Real World Skills from Real World History

“For in conclusion after much deliberation, I have found out this Arte, from the which onely dependeth the knowledge of all that which a man may performe with a weapon in his hand, and not onely with those weapons which are found out in these our dayes, but also with those that shall be invented in time to come…” -Giacomo Di Grassi, 1570

There is a common misconception in modern culture that “martial arts” is an Asian phenomenon, invented by fast and deadly samurai and Shaolin monks, while ancient Europeans fought each other with cumbersome weapons and artless brutality. Nothing could be further from the truth. In the past two decades we have come to learn that Renaissance Europeans left behind the most well documented martial arts tradition in the history of the planet; a tradition based on careful analysis, timeless principles, moral underpinnings, and deadly purpose. The Association for Renaissance Martial Arts has been a key driver of this revival of European martial traditions since its beginning, and we invite you to join us on our journey of discovery.

“Martial arts,” in fact, is a European term in use since at least the early 1500s meaning “the arts of Mars,” the Roman god of war. In a time known as the Rebirth of Classical civilization, it was the perfect term to describe the highly systematized methods of fighting that had been developing in Europe for hundreds of years. As early as 1295, fighting men began producing written and illustrated manuals to instruct students in the arts of combat. By the 15th and 16th centuries, professional schools were becoming common with advanced curricula covering a wide variety of weapons and unarmed fighting, along with moral instruction to discourage students from becoming thugs and criminals.

Although teaching methods often varied from master to master and country to country, the common thread that united them was core principles. Timing, distance, leverage, agility, strength, perception and speed were emphasized from Italy to England, Germany to Spain. Concepts learned first with one weapon, most often the longsword, could then be applied to many others and even unarmed combat. Whether learning longsword or rapier, dagger or quarterstaff, instruction was based on intuitive footwork, efficient movement, and sound physics. Underneath it all is the constant reminder that these skills were not for sport or amusement, but for self defense in a violent and dangerous world.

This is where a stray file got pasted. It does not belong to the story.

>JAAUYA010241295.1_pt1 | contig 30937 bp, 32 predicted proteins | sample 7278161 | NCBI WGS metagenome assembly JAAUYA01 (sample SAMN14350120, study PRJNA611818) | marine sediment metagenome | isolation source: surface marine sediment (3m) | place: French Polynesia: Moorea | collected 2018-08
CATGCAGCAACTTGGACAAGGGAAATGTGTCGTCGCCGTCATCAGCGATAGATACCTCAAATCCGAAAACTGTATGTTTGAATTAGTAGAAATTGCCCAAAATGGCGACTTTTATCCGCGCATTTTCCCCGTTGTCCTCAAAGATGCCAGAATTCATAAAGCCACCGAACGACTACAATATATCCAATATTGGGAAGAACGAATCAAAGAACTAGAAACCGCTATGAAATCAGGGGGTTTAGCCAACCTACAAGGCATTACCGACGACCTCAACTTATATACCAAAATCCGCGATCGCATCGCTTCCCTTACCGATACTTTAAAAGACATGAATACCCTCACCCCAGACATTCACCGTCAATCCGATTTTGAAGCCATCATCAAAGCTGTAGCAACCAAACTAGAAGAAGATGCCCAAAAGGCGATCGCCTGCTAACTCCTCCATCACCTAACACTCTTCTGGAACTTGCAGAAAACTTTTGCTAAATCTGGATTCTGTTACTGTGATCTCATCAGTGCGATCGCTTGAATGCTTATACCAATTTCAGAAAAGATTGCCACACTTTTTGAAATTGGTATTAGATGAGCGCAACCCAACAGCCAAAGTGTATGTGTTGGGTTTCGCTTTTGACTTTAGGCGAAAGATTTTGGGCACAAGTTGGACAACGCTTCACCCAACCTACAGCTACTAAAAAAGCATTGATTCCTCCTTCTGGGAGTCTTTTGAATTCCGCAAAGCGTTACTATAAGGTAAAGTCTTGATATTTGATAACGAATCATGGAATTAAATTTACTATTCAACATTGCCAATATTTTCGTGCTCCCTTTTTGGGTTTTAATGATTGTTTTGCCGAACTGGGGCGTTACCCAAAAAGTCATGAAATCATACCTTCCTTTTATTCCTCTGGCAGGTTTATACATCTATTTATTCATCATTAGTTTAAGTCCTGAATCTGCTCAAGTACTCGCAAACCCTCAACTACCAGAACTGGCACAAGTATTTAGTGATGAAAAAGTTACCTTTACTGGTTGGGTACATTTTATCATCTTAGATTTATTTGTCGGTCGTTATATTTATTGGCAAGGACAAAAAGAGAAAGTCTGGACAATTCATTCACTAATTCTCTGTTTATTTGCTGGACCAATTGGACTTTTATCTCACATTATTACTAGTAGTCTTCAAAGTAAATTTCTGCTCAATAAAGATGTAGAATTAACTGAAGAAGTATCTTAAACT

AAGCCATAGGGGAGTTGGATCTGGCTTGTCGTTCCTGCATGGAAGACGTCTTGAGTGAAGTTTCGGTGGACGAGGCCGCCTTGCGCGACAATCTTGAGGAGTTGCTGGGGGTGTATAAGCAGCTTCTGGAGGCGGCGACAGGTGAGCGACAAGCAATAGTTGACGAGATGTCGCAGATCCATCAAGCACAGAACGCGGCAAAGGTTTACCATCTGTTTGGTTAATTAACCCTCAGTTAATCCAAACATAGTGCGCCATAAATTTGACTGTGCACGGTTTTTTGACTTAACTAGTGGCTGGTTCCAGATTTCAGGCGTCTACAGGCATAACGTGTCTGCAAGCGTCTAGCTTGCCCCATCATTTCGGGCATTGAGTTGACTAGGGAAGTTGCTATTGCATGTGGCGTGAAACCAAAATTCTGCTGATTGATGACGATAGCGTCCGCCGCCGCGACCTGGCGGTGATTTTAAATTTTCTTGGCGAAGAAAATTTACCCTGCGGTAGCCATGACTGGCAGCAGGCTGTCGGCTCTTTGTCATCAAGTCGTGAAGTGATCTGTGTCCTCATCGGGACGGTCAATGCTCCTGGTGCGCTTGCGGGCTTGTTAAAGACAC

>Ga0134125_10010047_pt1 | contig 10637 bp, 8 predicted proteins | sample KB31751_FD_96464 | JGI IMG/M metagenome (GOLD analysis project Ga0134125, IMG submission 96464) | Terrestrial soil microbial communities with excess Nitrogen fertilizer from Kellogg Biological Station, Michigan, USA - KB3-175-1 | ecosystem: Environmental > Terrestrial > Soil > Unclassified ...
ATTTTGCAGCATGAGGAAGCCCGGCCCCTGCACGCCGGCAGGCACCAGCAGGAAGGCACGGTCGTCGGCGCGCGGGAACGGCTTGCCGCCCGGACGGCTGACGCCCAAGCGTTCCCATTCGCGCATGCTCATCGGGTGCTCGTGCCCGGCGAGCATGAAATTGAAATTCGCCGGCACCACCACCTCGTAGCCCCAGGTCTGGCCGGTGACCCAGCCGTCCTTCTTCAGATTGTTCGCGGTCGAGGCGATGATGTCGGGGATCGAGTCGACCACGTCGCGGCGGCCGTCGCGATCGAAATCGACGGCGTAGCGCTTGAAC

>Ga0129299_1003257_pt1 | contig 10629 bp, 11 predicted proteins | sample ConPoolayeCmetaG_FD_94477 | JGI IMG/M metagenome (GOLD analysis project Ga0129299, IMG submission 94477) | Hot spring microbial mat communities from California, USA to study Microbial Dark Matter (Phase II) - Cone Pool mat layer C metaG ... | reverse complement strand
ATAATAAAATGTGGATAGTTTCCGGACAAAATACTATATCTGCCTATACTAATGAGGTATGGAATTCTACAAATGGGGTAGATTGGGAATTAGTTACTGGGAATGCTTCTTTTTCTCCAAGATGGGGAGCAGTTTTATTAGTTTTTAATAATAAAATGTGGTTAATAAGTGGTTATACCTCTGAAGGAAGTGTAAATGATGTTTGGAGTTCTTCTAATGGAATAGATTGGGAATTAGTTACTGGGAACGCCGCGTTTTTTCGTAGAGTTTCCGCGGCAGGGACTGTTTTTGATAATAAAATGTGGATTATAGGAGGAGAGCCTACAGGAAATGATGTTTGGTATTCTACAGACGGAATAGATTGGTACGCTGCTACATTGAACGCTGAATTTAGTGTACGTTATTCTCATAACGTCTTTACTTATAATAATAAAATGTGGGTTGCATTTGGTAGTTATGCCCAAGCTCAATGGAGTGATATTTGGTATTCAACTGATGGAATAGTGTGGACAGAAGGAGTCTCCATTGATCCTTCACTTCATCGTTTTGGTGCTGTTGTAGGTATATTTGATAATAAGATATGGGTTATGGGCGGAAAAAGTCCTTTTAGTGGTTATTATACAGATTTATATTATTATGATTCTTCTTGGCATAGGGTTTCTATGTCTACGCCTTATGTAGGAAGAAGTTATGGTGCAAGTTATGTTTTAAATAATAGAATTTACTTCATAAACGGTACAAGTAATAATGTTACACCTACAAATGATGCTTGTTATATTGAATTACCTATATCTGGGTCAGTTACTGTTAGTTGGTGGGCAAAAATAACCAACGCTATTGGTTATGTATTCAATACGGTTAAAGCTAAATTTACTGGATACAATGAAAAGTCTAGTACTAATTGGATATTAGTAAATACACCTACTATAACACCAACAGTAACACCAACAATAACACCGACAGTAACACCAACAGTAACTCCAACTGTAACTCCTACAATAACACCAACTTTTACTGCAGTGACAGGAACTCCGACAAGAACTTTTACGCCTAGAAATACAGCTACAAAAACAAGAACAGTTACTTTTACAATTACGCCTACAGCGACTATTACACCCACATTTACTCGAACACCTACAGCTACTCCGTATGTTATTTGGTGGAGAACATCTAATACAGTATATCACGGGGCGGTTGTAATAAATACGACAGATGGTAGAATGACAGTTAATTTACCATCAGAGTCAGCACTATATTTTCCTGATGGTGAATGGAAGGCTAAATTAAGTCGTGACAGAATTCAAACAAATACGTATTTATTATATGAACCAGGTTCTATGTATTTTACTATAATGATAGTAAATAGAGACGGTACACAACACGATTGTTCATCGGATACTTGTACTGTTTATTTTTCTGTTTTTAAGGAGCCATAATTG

But are these skills relevant today? Without a doubt, yes. As Master Di Grassi observed in 1570, the principles they taught did not apply only to the sword or the spear, but to any weapon a man could hold in his hands (and they were quite creative in devising new weapons back then). Muscles still move and joints still bend just as they did in the 13th century, a sword has much in common with a club, and a knife attack today looks little different from one half a millenium ago. A teacher living in such an unpredictable world as Renaissance Europe could little afford to be limited in his thinking on self defense, and we are lucky today to be able to reap the benefits of their foresight.

In ARMA, our purpose is first and foremost to reconstruct these arts as close to their original intent as possible. By using rigorous scholarship, accurate training tools, proper energy and speed, and a scientific approach to testing interpretations, we have developed a core curriculum that has enabled us to unlock much of the teachings in the historical manuals, and yet because this revival is still young, there remains much to discover. Our common skill base derived from a holistic review of the entire Art allows us to more quickly develop beginners into competent fighters, and enables us to share with and learn from the larger ARMA community across the United States and around the world. As a scholarly organization in the tradition of the men who wrote the manuals, we encourage original research to become more well-rounded students of the Art. We also put a strong emphasis on public education, and ARMA Houston is very active in our local community providing demonstrations to schools, museums, libraries, scout troops and more to dispel common myths and share our knowledge of history and love for what we do.

If you share a love of swords and history, have a sincere desire to learn an effective historical martial art without the sideshow of costumes and play-acting, and you see yourself in the credo we follow, then come visit our class and join us in the adventure of discovery.

The ARMA Credo:
Respect for History and Heritage
Sincerity of Effort
Integrity of Scholarship
Appreciation of Martial Spirit
Cultivation of Self-Discipline

For more information see:
About the Association for Renaissance Martial Arts